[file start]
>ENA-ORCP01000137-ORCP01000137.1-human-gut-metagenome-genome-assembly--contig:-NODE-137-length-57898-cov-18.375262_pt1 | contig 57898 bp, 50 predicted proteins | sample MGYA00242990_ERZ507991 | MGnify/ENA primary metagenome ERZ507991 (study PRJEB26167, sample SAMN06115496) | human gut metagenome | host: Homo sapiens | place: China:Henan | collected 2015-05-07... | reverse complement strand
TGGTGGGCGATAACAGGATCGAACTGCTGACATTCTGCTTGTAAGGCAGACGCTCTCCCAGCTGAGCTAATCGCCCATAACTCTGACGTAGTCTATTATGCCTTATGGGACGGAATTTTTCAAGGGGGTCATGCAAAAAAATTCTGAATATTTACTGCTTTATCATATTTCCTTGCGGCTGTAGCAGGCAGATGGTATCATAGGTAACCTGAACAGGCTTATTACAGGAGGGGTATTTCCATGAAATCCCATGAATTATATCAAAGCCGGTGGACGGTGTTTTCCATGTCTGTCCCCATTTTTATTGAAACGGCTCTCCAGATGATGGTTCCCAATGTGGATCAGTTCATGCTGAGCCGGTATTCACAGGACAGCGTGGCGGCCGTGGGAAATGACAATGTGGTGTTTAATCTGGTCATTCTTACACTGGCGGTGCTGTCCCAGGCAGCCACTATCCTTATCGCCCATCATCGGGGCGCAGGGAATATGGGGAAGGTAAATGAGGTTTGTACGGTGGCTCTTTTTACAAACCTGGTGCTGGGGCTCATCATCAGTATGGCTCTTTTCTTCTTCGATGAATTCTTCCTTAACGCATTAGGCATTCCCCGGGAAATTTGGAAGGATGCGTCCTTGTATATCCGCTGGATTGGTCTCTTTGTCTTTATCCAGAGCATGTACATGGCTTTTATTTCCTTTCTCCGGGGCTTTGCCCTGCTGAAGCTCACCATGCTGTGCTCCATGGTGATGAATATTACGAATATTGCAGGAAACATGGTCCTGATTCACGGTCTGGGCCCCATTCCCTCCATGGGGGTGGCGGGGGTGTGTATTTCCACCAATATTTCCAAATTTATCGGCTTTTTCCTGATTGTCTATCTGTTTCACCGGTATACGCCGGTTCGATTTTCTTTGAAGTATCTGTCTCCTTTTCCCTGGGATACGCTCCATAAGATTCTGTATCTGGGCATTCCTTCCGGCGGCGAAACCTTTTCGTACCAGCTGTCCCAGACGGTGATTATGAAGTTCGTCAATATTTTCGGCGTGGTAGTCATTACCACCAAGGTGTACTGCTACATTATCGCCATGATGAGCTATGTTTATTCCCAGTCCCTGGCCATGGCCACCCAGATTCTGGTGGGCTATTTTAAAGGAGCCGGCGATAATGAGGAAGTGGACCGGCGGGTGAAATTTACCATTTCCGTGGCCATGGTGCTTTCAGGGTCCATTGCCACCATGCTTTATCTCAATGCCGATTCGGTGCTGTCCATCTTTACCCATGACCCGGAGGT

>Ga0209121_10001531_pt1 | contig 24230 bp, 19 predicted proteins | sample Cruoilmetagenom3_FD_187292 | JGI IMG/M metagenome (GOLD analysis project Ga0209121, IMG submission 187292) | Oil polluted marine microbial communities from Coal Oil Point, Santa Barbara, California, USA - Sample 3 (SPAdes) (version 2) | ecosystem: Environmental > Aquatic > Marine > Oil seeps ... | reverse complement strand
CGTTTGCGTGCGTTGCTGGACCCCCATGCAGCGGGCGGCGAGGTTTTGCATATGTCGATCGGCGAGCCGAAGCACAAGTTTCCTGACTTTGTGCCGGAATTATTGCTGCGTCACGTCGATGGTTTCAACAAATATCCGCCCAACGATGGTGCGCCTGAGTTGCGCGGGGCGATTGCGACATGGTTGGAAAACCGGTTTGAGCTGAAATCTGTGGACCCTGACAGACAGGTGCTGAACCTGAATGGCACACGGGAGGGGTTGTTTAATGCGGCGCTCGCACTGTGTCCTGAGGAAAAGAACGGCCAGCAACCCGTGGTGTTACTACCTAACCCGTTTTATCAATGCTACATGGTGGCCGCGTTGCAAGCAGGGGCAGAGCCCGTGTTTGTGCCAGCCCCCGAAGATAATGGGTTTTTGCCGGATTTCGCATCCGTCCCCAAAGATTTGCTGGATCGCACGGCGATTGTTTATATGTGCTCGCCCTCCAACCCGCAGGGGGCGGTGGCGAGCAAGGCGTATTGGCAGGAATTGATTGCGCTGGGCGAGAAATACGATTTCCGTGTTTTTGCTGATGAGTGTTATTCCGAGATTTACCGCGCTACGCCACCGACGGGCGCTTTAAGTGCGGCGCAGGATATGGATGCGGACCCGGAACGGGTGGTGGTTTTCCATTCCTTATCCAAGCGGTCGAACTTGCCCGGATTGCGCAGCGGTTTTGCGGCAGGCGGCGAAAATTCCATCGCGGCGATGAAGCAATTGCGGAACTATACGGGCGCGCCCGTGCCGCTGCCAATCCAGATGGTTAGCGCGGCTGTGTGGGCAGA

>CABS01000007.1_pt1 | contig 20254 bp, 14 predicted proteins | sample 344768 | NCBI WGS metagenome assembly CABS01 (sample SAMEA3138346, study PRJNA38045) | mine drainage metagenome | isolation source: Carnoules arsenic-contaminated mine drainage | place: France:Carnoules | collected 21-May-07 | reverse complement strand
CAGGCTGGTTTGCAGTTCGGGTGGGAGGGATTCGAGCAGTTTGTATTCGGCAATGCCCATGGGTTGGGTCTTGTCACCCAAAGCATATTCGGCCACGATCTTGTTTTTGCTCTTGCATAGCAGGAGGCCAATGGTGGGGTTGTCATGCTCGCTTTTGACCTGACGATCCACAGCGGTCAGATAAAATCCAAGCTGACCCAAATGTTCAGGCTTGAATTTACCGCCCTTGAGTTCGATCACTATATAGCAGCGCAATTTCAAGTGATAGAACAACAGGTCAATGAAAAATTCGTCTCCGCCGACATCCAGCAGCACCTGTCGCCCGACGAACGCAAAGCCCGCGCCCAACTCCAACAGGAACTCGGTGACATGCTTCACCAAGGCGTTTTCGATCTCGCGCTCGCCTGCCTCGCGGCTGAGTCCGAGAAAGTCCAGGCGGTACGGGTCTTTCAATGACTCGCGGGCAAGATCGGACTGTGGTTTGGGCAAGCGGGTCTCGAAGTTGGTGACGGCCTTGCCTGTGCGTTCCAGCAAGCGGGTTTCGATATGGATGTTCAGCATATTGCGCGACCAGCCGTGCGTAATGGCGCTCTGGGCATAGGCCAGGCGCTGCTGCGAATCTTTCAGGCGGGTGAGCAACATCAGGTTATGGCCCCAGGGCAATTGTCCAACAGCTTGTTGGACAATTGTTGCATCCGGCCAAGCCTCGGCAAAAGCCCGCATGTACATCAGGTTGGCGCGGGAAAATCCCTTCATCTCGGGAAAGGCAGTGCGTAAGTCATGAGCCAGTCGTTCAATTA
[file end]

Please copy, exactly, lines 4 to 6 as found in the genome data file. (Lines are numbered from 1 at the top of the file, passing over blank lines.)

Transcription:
CGTTTGCGTGCGTTGCTGGACCCCCATGCAGCGGGCGGCGAGGTTTTGCATATGTCGATCGGCGAGCCGAAGCACAAGTTTCCTGACTTTGTGCCGGAATTATTGCTGCGTCACGTCGATGGTTTCAACAAATATCCGCCCAACGATGGTGCGCCTGAGTTGCGCGGGGCGATTGCGACATGGTTGGAAAACCGGTTTGAGCTGAAATCTGTGGACCCTGACAGACAGGTGCTGAACCTGAATGGCACACGGGAGGGGTTGTTTAATGCGGCGCTCGCACTGTGTCCTGAGGAAAAGAACGGCCAGCAACCCGTGGTGTTACTACCTAACCCGTTTTATCAATGCTACATGGTGGCCGCGTTGCAAGCAGGGGCAGAGCCCGTGTTTGTGCCAGCCCCCGAAGATAATGGGTTTTTGCCGGATTTCGCATCCGTCCCCAAAGATTTGCTGGATCGCACGGCGATTGTTTATATGTGCTCGCCCTCCAACCCGCAGGGGGCGGTGGCGAGCAAGGCGTATTGGCAGGAATTGATTGCGCTGGGCGAGAAATACGATTTCCGTGTTTTTGCTGATGAGTGTTATTCCGAGATTTACCGCGCTACGCCACCGACGGGCGCTTTAAGTGCGGCGCAGGATATGGATGCGGACCCGGAACGGGTGGTGGTTTTCCATTCCTTATCCAAGCGGTCGAACTTGCCCGGATTGCGCAGCGGTTTTGCGGCAGGCGGCGAAAATTCCATCGCGGCGATGAAGCAATTGCGGAACTATACGGGCGCGCCCGTGCCGCTGCCAATCCAGATGGTTAGCGCGGCTGTGTGGGCAGA

>CABS01000007.1_pt1 | contig 20254 bp, 14 predicted proteins | sample 344768 | NCBI WGS metagenome assembly CABS01 (sample SAMEA3138346, study PRJNA38045) | mine drainage metagenome | isolation source: Carnoules arsenic-contaminated mine drainage | place: France:Carnoules | collected 21-May-07 | reverse complement strand
CAGGCTGGTTTGCAGTTCGGGTGGGAGGGATTCGAGCAGTTTGTATTCGGCAATGCCCATGGGTTGGGTCTTGTCACCCAAAGCATATTCGGCCACGATCTTGTTTTTGCTCTTGCATAGCAGGAGGCCAATGGTGGGGTTGTCATGCTCGCTTTTGACCTGACGATCCACAGCGGTCAGATAAAATCCAAGCTGACCCAAATGTTCAGGCTTGAATTTACCGCCCTTGAGTTCGATCACTATATAGCAGCGCAATTTCAAGTGATAGAACAACAGGTCAATGAAAAATTCGTCTCCGCCGACATCCAGCAGCACCTGTCGCCCGACGAACGCAAAGCCCGCGCCCAACTCCAACAGGAACTCGGTGACATGCTTCACCAAGGCGTTTTCGATCTCGCGCTCGCCTGCCTCGCGGCTGAGTCCGAGAAAGTCCAGGCGGTACGGGTCTTTCAATGACTCGCGGGCAAGATCGGACTGTGGTTTGGGCAAGCGGGTCTCGAAGTTGGTGACGGCCTTGCCTGTGCGTTCCAGCAAGCGGGTTTCGATATGGATGTTCAGCATATTGCGCGACCAGCCGTGCGTAATGGCGCTCTGGGCATAGGCCAGGCGCTGCTGCGAATCTTTCAGGCGGGTGAGCAACATCAGGTTATGGCCCCAGGGCAATTGTCCAACAGCTTGTTGGACAATTGTTGCATCCGGCCAAGCCTCGGCAAAAGCCCGCATGTACATCAGGTTGGCGCGGGAAAATCCCTTCATCTCGGGAAAGGCAGTGCGTAAGTCATGAGCCAGTCGTTCAATTA